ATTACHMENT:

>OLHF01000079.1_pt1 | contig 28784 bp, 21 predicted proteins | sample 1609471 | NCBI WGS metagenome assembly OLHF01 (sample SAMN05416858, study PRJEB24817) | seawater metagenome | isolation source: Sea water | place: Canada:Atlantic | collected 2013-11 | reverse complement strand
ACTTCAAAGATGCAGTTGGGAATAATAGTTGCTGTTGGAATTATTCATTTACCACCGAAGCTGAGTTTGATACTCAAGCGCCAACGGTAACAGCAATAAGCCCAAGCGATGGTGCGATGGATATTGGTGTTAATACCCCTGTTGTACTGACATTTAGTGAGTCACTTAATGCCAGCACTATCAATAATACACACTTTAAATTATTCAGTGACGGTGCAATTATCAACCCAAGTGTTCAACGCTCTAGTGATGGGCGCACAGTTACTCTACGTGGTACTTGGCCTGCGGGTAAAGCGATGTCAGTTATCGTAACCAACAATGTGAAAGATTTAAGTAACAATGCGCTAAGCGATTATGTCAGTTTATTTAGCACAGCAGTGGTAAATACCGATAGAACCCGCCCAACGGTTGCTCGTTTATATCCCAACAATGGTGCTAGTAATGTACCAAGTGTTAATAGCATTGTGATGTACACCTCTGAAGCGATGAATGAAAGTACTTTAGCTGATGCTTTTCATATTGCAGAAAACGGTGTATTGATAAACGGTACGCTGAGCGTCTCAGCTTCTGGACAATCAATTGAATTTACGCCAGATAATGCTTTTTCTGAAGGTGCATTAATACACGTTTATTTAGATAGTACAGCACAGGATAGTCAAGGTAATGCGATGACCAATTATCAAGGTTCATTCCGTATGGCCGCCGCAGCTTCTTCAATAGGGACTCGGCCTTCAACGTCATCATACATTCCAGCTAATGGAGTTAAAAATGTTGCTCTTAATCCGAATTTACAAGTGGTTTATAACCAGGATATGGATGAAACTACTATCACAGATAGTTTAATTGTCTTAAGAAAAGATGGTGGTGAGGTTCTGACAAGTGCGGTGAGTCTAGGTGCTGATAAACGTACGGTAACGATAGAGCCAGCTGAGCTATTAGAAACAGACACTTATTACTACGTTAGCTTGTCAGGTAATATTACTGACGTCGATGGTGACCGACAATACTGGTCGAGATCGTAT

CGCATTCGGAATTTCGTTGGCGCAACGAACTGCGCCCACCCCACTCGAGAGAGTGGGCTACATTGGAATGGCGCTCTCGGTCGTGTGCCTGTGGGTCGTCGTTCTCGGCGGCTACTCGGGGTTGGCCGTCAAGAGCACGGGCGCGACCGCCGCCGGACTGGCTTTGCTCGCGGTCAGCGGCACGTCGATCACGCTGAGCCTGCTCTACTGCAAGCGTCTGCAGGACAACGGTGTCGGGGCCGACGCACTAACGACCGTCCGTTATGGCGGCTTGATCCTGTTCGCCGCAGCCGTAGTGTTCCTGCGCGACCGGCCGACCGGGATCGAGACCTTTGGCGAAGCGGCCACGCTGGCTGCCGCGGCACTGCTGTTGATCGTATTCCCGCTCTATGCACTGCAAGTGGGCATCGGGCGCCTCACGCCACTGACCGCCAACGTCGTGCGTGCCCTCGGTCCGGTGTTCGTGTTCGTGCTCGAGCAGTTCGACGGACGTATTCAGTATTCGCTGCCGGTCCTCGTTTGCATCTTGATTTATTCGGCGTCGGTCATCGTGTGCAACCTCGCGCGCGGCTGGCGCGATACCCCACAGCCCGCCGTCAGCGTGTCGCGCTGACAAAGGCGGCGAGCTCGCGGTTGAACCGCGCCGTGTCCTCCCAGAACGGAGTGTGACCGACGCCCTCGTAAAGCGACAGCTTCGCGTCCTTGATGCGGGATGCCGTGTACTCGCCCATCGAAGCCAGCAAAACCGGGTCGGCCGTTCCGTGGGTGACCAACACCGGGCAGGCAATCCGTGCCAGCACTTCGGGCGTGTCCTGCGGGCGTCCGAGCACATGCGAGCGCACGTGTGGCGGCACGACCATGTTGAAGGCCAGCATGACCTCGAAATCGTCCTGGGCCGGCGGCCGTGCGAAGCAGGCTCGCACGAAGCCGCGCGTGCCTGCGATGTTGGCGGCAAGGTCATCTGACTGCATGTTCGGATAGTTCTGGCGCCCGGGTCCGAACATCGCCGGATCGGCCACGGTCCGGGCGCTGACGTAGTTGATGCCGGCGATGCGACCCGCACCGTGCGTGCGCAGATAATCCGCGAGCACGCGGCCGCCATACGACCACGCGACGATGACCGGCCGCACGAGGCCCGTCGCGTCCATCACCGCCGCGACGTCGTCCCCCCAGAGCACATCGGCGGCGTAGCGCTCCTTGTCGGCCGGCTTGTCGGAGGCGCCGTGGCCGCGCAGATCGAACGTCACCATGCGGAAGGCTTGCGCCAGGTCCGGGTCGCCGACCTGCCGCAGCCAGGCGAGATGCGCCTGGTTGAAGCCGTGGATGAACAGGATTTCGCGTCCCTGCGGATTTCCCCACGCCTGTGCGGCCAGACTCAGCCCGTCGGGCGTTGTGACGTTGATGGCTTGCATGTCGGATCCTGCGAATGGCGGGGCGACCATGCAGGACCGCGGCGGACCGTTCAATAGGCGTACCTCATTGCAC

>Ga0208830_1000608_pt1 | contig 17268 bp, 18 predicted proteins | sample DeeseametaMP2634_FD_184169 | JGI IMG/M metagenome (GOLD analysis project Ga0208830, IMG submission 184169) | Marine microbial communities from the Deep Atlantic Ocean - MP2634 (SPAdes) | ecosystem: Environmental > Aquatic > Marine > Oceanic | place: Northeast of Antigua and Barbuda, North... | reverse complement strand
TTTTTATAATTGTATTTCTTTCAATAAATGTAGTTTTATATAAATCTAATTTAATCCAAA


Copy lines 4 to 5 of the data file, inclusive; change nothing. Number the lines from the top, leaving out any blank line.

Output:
>Ga0208830_1000608_pt1 | contig 17268 bp, 18 predicted proteins | sample DeeseametaMP2634_FD_184169 | JGI IMG/M metagenome (GOLD analysis project Ga0208830, IMG submission 184169) | Marine microbial communities from the Deep Atlantic Ocean - MP2634 (SPAdes) | ecosystem: Environmental > Aquatic > Marine > Oceanic | place: Northeast of Antigua and Barbuda, North... | reverse complement strand
TTTTTATAATTGTATTTCTTTCAATAAATGTAGTTTTATATAAATCTAATTTAATCCAAA